GarageBand's parametric equalizer is ideal for this; you will find it in the pull down menus at the bottom of the Track Info window, under Audio Units.

A great guitar sound
give me some room
This tip is a brief overview of how to get a great guitar sound by recording the amp sound with microphones. (Direct recording is covered elsewhere)
  • Place a mic very close to the amp's grill cloth, pointing to the speaker. A Shure SM57 (or the SM58 vocal mic if you don't have one) is ideal. This gives you that close, in-your-face-sound that you will hear on many modern recordings.
  • Place a condenser mic (like the AKG C900 or the Shure SM86) a little further away, about three feet.
    This mic will give you a warm room sound with some natural reverb but not the muddiness you would get if you miked any further away. (Although that would give you an ideal heavy metal guitar effect)
  • Some compression, either in-line or later in GarageBand, will be necessary - but don't overdo it - you don't want to "sit on" that great guitarist in your garage. More on compression on the GarageDoor Editing & Effects page.
  • Now you can have fun blending these two signals by carefully editing their relative volume, while adjusting reverb, EQ, compression and other effects.
Recording The Acoustic Guitar
sweet spot
There are a few tricks to getting a great acoustic guitar recording - here is a brief overview:
  • New strings always make a big difference. Allow time to let the tuning settle though....
  • Microphone placement: there is only one rule: there is no rule. Well, on reflection, there is: use your ear. Just get down on hands and knees and move around until you find the "sweet spot" That's where the microphone goes.
    Pointing it toward the sound hole will probably give you a boomy sound, so aim the mic slightly toward the fretboard
  • Type of mic: use a condensor mic if you have one. If you don't, or if you have "bleeding" problems (it picks up other instruments or noises in the room), use a dynamic mic - but get it very close to the guitar. I have sometimes unscrewed the top of a vocal mic (the Shure SM58) to get close enough to an instrument when an SM57 wasn't available.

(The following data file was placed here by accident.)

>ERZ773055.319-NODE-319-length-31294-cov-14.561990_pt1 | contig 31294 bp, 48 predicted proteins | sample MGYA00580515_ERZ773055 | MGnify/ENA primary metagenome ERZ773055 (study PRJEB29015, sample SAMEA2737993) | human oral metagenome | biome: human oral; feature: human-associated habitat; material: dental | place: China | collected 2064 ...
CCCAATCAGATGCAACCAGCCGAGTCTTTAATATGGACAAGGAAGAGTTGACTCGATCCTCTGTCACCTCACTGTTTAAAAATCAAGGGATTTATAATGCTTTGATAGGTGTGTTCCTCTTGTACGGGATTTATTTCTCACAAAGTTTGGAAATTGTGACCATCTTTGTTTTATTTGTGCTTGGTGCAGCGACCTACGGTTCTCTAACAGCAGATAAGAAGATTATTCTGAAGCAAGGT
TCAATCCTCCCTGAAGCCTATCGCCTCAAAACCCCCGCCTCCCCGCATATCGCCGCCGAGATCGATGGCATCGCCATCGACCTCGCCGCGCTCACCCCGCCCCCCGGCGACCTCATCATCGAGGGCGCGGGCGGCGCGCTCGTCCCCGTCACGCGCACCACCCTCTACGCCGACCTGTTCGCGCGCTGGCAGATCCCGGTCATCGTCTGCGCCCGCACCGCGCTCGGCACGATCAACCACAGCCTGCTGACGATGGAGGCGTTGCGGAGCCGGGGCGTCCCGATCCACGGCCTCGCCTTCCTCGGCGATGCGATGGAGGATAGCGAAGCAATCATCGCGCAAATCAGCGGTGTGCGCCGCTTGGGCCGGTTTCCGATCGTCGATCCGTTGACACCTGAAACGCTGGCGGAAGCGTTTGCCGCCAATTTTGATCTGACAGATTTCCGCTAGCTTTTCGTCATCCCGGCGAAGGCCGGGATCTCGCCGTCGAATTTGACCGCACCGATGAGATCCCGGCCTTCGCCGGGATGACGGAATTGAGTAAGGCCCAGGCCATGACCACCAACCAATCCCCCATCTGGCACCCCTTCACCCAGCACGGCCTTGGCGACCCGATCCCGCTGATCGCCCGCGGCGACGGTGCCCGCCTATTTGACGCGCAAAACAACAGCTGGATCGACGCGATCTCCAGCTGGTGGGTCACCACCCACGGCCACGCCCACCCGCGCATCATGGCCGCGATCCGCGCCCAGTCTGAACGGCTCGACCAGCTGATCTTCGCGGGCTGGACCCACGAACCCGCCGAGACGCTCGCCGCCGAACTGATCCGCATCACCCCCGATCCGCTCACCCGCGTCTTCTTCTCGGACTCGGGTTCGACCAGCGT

• Adjusting the EQ and compression will now give you a whole range of style choices, from metallic to jazzy etc. Add a little reverb, pan carefully against piano and electric guitar and: Voila!
  • You can combine the above techniques with the direct output from an acoustic guitar pickup. It is important to avoid low quality pickups, as the recorded sound can be rather nasty. The Dean Markley's ProMag Plus acoustical pickup is an industry standard and will give you a clean signal with warm, bell-like overtones.
    For a high gain output which allows for lots of tonal control, the DiMarzio DP138 Virtual Acoustic Pickupis very popular. It is designed only for steel string guitar.
We'll fix it in the mix
GIGO: Garbage in, garbage out
Fixing mistakes in the mix should only be done as a last resort. It takes an awful lot longer to doctor a faulty track than to lay it down right in the first place, and a successful mix can only be done with good tracks. Sure, it is possible to mask unwanted noises or dud notes, but only at the expense of the clarity of the final song. And who wants to leave the garage with their fingers crossed, hoping that listeners won't listen too closely?
Recording Hand drums
Hand drums Bongos, congas and other hand drums tend to sound a little "tubby" when mic'ed. It helps to use EQ to reduce the lower frequencies and add some treble.
Additional resources: